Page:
As an employee, knowing the Labour laws must be of importance to you. You should know what you are entitled to so you don’t get cheated or bamboozled. In this article, we will throw some light on five salient aspects of the Labour Act 2003 (Act 651).

LEAVE: Every employee is entitled to at least 15 working days leave within the calendar year with full pay. This shall exclude sick and maternity leave. Any agreement to forgo leave is void.

MATERNITY LEAVE: A pregnant woman is entitled to maternity leave of at least 12 weeks in addition to any period of her annual leave. She is entitled to full pay within the period and additional weeks depending on the circumstances of confinement. An employer shall not dismiss an employee because of her absence from work on maternity leave. Unless with her consent, an employer shall not assign or employ a pregnant woman worker to engage in night work or overtime in the case of a mother of a child who is less than eight months old.

SALARY: Every employee shall receive equal pay for equal work. An employer shall not impose pecuniary penalties on employees and shall not deduct from pay unless permitted by law.

DISABILITY: An employment of a person who suffers disability, shall not cease if there is dual capacity for work such that that person can be found in employment in the same or some other corresponding job in the same undertaking, but if a corresponding job cannot be found, the employment may be terminated by notice. The length of notice of termination required to be given in the case of a person with disability shall not be shorter than one month.

TERMINATION OF EMPLOYMENT: Employment contracts may be terminated by a mutual agreement, ill treatment or sexual harassment, death of an employee, incompetence of the employee and proven misconduct. A termination of employment is considered unfair if it is as a result of:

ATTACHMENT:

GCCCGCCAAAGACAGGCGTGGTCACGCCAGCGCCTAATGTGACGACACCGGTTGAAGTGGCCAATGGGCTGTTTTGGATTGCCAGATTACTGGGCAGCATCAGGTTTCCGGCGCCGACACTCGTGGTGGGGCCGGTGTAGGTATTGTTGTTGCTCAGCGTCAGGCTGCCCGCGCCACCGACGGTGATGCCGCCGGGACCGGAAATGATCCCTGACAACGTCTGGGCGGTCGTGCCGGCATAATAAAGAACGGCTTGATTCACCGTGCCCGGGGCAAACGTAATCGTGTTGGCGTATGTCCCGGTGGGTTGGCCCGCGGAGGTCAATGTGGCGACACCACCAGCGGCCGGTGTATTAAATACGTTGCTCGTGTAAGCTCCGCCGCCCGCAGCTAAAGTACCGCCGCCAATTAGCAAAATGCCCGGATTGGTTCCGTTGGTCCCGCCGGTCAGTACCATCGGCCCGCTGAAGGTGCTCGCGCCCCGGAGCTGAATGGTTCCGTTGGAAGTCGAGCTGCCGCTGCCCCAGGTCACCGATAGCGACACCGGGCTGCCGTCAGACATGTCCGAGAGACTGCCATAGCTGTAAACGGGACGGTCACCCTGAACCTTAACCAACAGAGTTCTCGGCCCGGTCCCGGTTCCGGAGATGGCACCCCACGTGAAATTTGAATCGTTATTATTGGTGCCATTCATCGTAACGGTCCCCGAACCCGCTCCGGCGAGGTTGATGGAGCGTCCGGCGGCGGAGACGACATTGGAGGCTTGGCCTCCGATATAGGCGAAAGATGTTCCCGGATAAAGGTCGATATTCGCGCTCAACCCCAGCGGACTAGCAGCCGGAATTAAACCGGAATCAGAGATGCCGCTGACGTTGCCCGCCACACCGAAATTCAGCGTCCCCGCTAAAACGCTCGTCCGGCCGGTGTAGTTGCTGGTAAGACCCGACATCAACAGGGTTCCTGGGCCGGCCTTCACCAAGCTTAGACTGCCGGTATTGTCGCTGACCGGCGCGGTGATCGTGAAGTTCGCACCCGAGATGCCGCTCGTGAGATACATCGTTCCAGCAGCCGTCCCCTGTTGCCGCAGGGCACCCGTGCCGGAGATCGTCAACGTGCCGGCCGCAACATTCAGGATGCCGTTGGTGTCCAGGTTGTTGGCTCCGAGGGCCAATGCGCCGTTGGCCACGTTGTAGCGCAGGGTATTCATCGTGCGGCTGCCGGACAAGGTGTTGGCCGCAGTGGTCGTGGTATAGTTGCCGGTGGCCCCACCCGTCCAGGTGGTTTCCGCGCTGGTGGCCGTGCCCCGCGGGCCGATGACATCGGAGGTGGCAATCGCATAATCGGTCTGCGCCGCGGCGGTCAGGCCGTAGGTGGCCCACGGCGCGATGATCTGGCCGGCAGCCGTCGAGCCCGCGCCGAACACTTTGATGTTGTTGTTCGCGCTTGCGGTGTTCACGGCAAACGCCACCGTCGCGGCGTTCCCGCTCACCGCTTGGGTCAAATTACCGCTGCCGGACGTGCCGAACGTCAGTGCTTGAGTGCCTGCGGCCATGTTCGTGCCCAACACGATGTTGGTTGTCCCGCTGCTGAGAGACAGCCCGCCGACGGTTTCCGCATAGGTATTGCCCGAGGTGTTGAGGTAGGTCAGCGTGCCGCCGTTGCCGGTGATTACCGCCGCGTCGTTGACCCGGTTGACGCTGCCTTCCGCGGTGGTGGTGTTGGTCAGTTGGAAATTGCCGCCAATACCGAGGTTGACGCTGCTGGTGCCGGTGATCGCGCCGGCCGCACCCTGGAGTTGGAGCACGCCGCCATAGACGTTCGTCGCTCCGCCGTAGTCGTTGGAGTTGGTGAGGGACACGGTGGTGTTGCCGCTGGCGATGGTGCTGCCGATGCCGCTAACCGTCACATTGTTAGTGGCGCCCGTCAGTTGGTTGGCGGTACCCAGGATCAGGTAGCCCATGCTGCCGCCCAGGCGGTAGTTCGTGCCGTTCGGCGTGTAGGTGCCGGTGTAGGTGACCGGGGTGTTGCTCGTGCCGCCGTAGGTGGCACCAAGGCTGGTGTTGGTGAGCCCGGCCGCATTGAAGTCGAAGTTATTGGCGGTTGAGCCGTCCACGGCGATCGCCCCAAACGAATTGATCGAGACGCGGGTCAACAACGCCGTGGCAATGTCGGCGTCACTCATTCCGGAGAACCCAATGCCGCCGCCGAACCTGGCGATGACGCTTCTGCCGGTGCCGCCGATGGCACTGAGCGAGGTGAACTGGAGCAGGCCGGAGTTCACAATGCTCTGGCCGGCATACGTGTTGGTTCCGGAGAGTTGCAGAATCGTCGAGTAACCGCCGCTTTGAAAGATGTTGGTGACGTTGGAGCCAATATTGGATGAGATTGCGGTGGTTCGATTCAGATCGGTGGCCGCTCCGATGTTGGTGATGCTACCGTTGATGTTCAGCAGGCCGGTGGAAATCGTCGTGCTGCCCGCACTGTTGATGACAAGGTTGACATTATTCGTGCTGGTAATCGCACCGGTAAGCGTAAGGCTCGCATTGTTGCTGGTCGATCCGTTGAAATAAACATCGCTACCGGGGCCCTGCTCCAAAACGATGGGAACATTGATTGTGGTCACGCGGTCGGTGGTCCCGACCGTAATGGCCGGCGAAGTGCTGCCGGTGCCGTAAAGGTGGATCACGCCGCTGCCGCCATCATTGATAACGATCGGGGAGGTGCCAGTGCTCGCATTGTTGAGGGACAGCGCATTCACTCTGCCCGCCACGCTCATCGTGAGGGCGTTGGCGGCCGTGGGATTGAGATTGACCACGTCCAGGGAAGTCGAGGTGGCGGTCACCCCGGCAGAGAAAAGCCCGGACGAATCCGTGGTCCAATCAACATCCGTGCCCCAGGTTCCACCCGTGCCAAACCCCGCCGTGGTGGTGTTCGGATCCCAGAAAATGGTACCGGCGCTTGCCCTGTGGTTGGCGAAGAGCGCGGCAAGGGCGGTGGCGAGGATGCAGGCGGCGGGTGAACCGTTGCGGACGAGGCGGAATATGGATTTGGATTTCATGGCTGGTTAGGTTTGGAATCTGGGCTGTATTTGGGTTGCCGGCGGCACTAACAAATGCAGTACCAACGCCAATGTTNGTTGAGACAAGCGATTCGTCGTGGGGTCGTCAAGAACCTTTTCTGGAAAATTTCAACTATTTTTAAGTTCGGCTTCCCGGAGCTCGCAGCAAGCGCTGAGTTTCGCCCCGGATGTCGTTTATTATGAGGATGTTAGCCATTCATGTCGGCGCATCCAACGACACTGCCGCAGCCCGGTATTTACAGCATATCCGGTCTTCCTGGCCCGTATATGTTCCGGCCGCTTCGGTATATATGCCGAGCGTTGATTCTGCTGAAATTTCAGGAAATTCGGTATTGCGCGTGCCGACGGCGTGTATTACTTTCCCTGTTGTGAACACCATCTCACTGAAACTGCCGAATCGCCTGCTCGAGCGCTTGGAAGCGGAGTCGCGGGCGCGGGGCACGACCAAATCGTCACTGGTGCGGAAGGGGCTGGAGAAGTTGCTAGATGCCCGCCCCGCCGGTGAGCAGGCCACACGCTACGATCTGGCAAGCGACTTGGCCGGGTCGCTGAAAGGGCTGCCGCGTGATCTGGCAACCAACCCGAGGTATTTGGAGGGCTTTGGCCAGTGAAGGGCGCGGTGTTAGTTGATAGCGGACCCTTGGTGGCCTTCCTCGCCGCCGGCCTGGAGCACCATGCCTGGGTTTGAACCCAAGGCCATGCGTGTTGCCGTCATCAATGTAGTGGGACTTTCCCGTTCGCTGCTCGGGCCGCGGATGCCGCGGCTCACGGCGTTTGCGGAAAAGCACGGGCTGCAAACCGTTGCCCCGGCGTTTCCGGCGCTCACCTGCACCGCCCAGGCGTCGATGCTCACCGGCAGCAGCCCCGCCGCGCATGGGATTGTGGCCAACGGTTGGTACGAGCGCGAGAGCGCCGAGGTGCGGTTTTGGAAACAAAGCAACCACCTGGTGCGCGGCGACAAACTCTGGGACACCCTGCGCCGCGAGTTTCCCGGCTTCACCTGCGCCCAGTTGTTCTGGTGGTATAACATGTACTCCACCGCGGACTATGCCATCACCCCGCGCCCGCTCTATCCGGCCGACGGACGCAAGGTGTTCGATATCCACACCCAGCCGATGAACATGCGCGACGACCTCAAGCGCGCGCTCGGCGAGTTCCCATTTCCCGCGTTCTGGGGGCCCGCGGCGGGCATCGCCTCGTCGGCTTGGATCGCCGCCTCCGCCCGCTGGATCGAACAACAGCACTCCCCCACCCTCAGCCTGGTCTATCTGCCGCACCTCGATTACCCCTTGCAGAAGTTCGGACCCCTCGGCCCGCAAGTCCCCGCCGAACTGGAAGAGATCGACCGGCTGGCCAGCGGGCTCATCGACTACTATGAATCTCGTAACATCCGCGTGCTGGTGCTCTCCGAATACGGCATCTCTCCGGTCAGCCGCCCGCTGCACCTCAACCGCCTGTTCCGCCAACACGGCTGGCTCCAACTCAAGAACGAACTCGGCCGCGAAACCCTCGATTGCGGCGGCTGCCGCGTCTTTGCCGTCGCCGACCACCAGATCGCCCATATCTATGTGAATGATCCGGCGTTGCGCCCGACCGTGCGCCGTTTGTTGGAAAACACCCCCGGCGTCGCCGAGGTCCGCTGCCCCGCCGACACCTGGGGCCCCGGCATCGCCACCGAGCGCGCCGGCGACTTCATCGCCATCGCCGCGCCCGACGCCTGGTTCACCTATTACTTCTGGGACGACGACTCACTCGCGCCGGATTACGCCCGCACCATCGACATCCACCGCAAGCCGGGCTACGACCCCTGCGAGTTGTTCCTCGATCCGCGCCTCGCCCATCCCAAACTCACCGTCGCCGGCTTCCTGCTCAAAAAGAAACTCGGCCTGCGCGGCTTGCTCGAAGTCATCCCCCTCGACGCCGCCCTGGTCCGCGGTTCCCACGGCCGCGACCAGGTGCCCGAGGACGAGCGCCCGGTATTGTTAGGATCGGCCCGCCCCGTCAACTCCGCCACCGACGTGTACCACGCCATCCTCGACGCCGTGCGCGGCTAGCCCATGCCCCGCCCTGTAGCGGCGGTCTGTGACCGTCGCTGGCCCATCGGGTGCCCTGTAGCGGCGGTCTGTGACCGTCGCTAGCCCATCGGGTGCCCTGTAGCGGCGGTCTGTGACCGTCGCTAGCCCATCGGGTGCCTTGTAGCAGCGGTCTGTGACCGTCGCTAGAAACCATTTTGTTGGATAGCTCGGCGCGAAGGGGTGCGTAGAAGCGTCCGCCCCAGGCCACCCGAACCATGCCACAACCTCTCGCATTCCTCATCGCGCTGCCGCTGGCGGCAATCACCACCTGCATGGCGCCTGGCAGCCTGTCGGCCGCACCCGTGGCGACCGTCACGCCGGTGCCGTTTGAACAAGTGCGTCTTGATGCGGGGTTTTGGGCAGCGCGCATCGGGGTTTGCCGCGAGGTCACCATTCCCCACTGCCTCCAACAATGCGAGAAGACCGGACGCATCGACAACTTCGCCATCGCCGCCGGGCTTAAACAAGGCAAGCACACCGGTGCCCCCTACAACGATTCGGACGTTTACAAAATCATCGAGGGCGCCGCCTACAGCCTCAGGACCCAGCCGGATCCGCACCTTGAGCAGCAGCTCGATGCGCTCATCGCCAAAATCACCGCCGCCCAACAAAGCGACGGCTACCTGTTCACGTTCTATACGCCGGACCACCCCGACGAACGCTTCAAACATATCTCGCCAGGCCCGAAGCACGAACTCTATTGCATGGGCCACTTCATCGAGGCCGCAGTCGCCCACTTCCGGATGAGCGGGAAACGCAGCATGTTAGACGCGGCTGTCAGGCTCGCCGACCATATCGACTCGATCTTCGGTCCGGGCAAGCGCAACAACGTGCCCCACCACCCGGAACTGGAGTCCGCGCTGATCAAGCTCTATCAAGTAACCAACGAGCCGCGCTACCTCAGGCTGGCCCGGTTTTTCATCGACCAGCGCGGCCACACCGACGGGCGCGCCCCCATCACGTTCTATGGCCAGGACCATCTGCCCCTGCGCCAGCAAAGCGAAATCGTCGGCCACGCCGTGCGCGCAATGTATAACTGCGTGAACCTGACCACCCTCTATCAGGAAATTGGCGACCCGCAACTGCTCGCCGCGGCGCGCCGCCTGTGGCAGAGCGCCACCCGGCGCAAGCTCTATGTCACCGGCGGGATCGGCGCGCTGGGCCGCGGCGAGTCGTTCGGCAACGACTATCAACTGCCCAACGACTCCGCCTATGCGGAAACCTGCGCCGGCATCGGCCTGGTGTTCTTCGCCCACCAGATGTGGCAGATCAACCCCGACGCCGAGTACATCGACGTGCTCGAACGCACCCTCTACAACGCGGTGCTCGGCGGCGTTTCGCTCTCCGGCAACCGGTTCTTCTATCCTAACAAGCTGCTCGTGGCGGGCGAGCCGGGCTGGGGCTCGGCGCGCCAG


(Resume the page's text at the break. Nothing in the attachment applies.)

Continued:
1. The employee participating in trade union activities.
  2. Filing a complaint against the employer.
  3. Discrimination on the basis of gender, race, religion, pregnancy or being absent from work during maternity leave, temporary illness or injury, among others. The remedy for unfair termination is to make a complaint to the National Labour Commission. Upon termination of the employment, any renumeration due, any deferred payment or compensation must be paid to the employee.
  4. Redundancy: Redundancy occurs where there are major changes in production, programme, organisation, structure, technology or a close down which results in unemployment and diminutive of terms and conditions of employment. When there are such changes, an employer must submit a notice specifying the reasons and categories of employees affected to the Chief Labour Officer and Trade Union concerned not later than three months before the con templated changes.

It is worthy of note that though the Labour Act sets out the law to govern interrelations in the work place, a contract of employment binds its stakeholders to its terms unless the Labour Laws expressively prohibits the compliance of a term within the agreement.


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